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5 Top Tricks and Tips: Art Direction's Greatest Hits

As well as being the ‘B’ in GBH, Mark Bonner is also an award-winning Creative Director, D&AD trainer and all-round whizz when it comes to art direction. His new course, ‘Art Direction for Brand Communication’ will set you on a path to visual greatness. So to get you up to speed, here are Mark’s favourite five from art direction’s back catalogue.

‘#WeAreHere' by Jeremy Deller for Now 14-16

An outstanding example of art direction, not from design or from advertising, but from contemporary art. This project is the very definition of art direction; an idea transmitted on exactly the right wavelength, without interference. The artist’s decision was to make a live monument, that visited us. He decided that the ‘soldiers’ should walk, sit, smoke, stare, sing, but that they should not speak. Their silence became their power. Staring straight at us, they never crossed the frontline into our time. Like apparitions from our conscience, they sat, they waited — occasionally bursting into a private, communal song—but not one of them uttered a word to modern life. If approached, they handed the recipient a tiny white card, displaying name, rank, battalion and regiment of a real soldier who had died at the Somme. Immediately and effortlessly, via sensitively presented facts, the vast scale of the tragedy is reduced right down to one contemporary individual being inextricably twinned with a life, lost forever.

‘Egoiste’ by Jean-Paul Goude for Chanel

Goude’s over the top tribute to women scorned is a triumph of succinct storytelling. At just 45 seconds, the viewer is treated to an ingeniously public succession of females raging at an unseen lothario, the ‘Egoiste’ representing the name of the Chanel scent itself. The angry yet humorous rhythm of its dramatic intercut imagery is twinned in a perfect storm with its Prokofiev soundtrack. Idea, Location, Casting, Music, Photography and Performances all align to make one of the finest commercials of all time.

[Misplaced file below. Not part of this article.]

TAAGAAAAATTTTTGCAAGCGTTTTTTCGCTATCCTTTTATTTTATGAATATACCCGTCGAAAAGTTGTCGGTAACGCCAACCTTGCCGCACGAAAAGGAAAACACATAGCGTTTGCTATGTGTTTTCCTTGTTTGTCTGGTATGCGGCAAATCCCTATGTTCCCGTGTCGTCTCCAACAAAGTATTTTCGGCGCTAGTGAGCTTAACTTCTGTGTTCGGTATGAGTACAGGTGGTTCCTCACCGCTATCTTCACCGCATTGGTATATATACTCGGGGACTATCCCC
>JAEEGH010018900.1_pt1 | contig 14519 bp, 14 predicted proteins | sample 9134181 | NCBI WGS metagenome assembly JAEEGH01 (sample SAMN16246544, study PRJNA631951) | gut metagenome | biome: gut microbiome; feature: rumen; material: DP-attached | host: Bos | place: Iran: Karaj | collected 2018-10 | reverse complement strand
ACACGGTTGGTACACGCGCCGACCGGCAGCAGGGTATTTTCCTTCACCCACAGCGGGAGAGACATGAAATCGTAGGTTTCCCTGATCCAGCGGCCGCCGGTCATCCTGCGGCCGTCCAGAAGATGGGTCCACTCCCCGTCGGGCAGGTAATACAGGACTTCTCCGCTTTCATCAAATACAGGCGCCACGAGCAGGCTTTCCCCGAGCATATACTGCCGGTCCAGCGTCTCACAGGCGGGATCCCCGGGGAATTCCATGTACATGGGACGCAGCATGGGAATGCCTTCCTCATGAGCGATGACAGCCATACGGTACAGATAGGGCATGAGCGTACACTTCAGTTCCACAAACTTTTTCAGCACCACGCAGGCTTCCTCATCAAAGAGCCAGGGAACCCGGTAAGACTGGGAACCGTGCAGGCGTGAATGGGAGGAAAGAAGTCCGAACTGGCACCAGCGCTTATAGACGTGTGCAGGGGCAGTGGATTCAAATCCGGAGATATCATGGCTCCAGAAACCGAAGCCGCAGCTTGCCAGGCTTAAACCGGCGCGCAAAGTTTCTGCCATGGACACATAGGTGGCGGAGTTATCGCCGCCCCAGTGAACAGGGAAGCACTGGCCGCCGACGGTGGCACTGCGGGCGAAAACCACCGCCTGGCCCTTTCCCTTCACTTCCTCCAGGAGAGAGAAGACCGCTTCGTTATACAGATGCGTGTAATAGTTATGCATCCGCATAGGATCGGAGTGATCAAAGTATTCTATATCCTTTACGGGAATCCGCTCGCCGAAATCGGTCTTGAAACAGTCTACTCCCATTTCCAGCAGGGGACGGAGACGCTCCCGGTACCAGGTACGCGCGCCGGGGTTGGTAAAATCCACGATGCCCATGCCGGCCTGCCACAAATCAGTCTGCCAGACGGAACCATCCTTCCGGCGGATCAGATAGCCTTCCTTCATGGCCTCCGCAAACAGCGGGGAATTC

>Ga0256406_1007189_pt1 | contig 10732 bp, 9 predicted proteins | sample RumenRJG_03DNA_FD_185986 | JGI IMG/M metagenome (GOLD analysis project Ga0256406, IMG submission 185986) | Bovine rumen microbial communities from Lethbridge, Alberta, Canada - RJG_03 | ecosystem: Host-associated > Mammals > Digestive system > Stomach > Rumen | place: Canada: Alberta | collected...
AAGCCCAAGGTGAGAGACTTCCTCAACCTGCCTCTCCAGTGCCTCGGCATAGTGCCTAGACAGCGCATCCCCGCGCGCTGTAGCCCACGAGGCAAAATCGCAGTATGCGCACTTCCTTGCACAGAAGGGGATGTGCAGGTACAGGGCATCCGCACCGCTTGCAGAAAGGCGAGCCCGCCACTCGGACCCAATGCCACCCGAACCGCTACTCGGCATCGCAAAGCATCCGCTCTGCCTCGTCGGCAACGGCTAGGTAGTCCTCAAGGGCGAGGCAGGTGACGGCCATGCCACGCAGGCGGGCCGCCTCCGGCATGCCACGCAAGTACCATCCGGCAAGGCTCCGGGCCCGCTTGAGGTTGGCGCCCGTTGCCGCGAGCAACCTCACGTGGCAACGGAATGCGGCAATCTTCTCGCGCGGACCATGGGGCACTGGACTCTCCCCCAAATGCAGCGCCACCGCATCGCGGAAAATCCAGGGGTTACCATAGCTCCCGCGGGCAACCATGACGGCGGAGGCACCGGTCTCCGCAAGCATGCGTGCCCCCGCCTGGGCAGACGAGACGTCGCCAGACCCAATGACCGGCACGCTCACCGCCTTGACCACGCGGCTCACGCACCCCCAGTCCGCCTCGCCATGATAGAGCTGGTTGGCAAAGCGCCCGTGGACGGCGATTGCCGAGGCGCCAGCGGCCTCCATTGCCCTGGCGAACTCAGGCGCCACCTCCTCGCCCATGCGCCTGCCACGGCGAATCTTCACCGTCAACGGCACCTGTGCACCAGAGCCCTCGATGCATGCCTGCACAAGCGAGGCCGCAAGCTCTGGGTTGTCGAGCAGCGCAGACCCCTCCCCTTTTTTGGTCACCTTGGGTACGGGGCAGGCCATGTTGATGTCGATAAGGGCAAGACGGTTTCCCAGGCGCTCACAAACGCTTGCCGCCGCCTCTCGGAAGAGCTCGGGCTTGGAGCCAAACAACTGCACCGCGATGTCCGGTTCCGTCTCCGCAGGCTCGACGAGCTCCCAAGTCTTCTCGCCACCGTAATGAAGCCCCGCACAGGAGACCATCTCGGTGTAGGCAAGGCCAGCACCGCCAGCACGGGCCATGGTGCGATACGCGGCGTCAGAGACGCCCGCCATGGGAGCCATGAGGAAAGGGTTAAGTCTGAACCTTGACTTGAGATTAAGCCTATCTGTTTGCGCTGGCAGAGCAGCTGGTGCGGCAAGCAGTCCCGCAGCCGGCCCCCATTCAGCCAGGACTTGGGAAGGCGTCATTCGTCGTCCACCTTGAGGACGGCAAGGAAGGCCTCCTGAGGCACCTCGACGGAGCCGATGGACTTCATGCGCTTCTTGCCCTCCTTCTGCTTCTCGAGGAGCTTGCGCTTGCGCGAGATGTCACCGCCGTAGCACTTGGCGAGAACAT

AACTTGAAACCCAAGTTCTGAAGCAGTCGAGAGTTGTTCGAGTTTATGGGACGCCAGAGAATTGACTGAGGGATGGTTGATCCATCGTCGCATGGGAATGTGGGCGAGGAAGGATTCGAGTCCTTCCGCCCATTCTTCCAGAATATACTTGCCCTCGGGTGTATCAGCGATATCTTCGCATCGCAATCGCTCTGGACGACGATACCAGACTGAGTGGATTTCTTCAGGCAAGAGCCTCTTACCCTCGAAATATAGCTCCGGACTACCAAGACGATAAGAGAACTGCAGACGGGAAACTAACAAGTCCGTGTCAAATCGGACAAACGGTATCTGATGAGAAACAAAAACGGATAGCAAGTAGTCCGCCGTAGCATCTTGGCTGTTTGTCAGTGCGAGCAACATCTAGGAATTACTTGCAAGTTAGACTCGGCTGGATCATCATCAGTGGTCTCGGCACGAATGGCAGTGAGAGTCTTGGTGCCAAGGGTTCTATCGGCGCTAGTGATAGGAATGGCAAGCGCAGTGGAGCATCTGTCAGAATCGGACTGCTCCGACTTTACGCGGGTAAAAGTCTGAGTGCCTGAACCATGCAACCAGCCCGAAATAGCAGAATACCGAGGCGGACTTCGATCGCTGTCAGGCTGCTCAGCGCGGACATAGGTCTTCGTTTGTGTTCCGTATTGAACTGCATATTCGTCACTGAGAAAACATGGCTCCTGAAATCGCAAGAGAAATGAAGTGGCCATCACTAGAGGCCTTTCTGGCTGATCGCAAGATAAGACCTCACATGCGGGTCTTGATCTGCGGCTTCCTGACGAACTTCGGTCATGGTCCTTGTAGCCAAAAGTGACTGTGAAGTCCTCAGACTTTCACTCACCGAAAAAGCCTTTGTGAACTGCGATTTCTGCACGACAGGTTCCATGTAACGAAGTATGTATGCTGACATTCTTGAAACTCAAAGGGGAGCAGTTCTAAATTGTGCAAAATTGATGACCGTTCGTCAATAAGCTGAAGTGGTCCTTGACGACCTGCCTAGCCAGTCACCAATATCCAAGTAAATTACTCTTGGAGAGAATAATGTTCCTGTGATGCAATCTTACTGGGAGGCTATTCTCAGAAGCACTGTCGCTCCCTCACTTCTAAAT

‘Egoiste’ by Jean-Paul Goude

‘Goldfinger' by Robert Brownjohn for Eon Productions

Robert Brownjohn’s seminal title sequence for Ian Fleming’s Goldfinger is a miracle of improvisation without a storyboard or script. Shot over just two days, he put gold-painted model Margaret Nolan through an arduous repertoire of ad hoc poses in the constantly changing context of projected imagery. With a mix of intuition and instinct the visual language of Cinema’s most enduring franchise was formed and its iconic recipe of female form and surrealist imagery was set.

‘Goldfinger' by Robert Brownjohn

‘United Colours’ by Toscani for Benetton

The Italian photographer and Art Director made numerous Ads stretching the meaning of the apparel brand’s positioning ‘United Colours’ to its outer limits. He took a little known knitwear brand to global consciousness but using the ads to take about inclusiveness in a time long before brands had a social conscience and cared about sustainability and CSR. As well as being brave, confrontational and provocative, each ad is a masterclass in minimalist messaging.

‘Rorschach' by Alan Fletcher for Polaroid

To launch Polaroid's new colour film, several designers of international standing were commissioned to produce a personal interpretation of an instant, colourful solution.  

Early Polaroid filmstock required the photographer to peel back a chemical layer, and wait for there image to develop. His design is based on the psychologists' Rorschach personality test. The technique of the paper being daubed with paint on one side and being folded to transfer the image onto the other side is reflective of the Polaroid film process in which you peel away the outer layer to reveal the image. When once asked ‘What does it mean?’, Fletcher responded by shrugging his shoulders – and saying, ‘What do you think?’.


Ready for more? If those tips have piqued your interest, sign up to take part in Mark’s full course below.

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